« Reply #6 on: September 22, 2017, 05:12:05 PM »
OK, I'll give that a go. Although it's possible that it is all those extras that inhibit the weird errors that ld.exe sometimes gives.

Not sure about gcc -v; to find out exactly what gcc was feeding ld.exe, I once replaced the latter with a program that just printed out its parameters. The results (only including one of my .obj files) are shown below. This is why I favoured the simpler linker, and why I'll probably be forced to write my own at some point.

0: c:/tdm/bin/../lib/gcc/x86_64-w64-mingw32/5.1.0/../../../../x86_64-w64-mingw32/bin/ld.exe
1: -plugin
2: c:/tdm/bin/../libexec/gcc/x86_64-w64-mingw32/5.1.0/liblto_plugin-0.dll
3: -plugin-opt=c:/tdm/bin/../libexec/gcc/x86_64-w64-mingw32/5.1.0/lto-wrapper.exe
4: -plugin-opt=-fresolution=C:\Users\user\AppData\Local\Temp\ccpZKXHG.res
5: -plugin-opt=-pass-through=-lmingw32
6: -plugin-opt=-pass-through=-lgcc
7: -plugin-opt=-pass-through=-lmoldname
8: -plugin-opt=-pass-through=-lmingwex
9: -plugin-opt=-pass-through=-lmsvcrt
10: -plugin-opt=-pass-through=-lpthread
11: -plugin-opt=-pass-through=-ladvapi32
12: -plugin-opt=-pass-through=-lshell32
13: -plugin-opt=-pass-through=-luser32
14: -plugin-opt=-pass-through=-lkernel32
15: -plugin-opt=-pass-through=-lmingw32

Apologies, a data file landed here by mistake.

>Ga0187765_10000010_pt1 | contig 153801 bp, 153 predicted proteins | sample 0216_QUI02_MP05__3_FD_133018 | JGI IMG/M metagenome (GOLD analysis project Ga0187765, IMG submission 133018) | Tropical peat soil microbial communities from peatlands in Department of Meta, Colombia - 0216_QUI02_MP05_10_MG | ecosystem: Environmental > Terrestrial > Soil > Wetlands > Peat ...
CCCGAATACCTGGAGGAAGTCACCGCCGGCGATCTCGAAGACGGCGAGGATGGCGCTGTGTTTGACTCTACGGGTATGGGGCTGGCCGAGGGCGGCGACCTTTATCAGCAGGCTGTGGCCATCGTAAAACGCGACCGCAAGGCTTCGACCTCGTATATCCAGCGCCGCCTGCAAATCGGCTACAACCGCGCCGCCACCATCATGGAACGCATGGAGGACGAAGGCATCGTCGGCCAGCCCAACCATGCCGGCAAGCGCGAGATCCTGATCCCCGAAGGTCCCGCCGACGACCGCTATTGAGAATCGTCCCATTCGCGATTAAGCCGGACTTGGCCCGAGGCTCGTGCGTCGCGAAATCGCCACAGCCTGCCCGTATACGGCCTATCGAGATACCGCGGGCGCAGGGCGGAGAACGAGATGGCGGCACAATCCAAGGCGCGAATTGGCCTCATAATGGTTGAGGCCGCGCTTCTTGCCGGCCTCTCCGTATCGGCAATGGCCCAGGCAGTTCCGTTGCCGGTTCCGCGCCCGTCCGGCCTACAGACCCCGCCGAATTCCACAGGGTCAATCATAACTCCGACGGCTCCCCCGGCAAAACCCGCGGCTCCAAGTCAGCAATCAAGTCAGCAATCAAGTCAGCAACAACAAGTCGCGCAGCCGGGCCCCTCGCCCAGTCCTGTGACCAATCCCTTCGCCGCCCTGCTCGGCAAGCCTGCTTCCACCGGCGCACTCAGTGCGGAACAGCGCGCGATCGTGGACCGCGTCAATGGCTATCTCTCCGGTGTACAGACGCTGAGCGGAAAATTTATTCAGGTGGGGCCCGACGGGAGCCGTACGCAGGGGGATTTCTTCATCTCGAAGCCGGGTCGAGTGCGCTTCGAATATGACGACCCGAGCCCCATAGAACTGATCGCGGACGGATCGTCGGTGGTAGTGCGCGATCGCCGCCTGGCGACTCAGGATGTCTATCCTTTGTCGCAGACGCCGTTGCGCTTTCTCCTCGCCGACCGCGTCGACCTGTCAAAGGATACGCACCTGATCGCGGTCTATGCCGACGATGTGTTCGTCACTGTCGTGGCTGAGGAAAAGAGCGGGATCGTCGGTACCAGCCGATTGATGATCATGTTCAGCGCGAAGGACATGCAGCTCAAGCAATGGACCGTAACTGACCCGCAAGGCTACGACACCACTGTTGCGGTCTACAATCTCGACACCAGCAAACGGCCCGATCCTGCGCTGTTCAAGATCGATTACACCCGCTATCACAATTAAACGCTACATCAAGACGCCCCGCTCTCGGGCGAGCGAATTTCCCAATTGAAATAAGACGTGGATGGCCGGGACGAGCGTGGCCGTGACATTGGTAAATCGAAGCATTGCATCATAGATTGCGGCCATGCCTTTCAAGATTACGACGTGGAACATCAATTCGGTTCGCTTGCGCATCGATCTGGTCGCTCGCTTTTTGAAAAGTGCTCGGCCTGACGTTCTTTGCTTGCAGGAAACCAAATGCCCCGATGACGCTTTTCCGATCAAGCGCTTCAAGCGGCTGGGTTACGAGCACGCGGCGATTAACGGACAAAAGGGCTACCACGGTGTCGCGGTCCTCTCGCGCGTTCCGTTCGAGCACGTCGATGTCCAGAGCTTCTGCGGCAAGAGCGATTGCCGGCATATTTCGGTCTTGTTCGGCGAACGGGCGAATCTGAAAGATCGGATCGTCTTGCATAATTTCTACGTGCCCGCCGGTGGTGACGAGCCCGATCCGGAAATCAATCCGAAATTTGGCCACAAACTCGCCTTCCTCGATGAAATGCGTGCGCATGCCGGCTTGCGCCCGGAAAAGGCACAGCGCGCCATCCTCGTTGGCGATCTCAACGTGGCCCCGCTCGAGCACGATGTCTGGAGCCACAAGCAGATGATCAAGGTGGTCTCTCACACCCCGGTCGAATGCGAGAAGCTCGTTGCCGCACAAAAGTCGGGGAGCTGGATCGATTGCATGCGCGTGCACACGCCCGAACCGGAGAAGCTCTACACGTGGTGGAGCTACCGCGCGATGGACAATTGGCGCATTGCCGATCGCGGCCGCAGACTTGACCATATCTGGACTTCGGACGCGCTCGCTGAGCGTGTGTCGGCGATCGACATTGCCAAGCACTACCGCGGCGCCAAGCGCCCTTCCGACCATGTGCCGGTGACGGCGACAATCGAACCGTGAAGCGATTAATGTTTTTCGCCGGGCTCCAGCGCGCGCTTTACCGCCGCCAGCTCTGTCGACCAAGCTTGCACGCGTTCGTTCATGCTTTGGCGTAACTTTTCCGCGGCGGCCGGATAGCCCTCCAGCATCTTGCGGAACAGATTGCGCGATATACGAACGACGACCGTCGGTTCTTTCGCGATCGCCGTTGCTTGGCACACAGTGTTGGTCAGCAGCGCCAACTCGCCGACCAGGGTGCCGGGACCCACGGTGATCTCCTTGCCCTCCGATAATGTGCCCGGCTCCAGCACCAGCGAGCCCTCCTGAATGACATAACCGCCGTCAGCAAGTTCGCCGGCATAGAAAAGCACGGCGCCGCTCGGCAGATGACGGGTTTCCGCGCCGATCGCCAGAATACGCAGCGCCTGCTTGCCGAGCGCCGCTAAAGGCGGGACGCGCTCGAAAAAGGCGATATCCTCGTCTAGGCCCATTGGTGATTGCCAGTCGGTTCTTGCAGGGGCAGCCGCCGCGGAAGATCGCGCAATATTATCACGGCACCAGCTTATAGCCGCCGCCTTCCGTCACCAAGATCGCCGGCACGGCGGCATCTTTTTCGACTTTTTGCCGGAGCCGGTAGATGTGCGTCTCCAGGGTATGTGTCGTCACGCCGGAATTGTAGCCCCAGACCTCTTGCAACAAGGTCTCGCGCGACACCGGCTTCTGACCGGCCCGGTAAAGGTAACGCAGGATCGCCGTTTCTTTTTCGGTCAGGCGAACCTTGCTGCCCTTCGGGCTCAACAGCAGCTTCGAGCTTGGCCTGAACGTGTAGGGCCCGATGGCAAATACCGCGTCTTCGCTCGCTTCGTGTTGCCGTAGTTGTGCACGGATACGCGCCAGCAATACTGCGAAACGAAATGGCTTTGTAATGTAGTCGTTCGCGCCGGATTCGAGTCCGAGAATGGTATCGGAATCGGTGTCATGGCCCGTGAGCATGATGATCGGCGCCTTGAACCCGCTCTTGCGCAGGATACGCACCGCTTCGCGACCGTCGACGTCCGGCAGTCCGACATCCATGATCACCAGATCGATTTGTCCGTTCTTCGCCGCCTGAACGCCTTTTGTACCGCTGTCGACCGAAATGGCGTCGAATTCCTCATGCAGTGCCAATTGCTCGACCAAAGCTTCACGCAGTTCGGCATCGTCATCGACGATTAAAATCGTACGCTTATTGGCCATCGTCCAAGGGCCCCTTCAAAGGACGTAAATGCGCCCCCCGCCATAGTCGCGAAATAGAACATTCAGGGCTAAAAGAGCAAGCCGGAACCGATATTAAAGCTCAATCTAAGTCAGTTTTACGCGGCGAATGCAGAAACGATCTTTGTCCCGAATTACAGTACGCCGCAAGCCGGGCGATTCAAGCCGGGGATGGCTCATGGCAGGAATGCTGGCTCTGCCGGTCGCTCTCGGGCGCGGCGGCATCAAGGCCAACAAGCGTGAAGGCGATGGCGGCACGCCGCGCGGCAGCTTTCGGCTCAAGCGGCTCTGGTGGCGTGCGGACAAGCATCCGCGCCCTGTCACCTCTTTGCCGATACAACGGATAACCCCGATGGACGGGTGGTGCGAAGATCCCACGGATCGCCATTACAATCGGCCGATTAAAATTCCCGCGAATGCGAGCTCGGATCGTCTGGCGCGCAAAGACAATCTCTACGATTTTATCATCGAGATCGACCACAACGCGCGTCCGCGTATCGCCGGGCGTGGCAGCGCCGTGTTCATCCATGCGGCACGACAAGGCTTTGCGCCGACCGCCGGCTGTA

16: -plugin-opt=-pass-through=-lgcc
17: -plugin-opt=-pass-through=-lmoldname
18: -plugin-opt=-pass-through=-lmingwex
19: -plugin-opt=-pass-through=-lmsvcrt
20: -m
21: i386pep
22: --exclude-libs=libpthread.a
23: -Bdynamic
24: -o
25: pc.exe
26: c:/tdm/bin/../lib/gcc/x86_64-w64-mingw32/5.1.0/../../../../x86_64-w64-mingw32/lib/../lib/crt2.o
27: c:/tdm/bin/../lib/gcc/x86_64-w64-mingw32/5.1.0/crtbegin.o
28: -Lc:/tdm/bin/../lib/gcc/x86_64-w64-mingw32/5.1.0
29: -Lc:/tdm/bin/../lib/gcc
30: -Lc:/tdm/bin/../lib/gcc/x86_64-w64-mingw32/5.1.0/../../../../x86_64-w64-mingw32/lib/../lib
31: -Lc:/tdm/bin/../lib/gcc/x86_64-w64-mingw32/5.1.0/../../../../lib
32: -Lc:/tdm/bin/../lib/gcc/x86_64-w64-mingw32/5.1.0/../../../../x86_64-w64-mingw32/lib
33: -Lc:/tdm/bin/../lib/gcc/x86_64-w64-mingw32/5.1.0/../../..
34: pc_start.obj
35: -lmingw32
36: -lgcc
37: -lmoldname
38: -lmingwex
39: -lmsvcrt
40: -lpthread
41: -ladvapi32
42: -lshell32
43: -luser32
44: -lkernel32
45: -lmingw32
46: -lgcc
47: -lmoldname
48: -lmingwex
49: -lmsvcrt
50: c:/tdm/bin/../lib/gcc/x86_64-w64-mingw32/5.1.0/crtend.o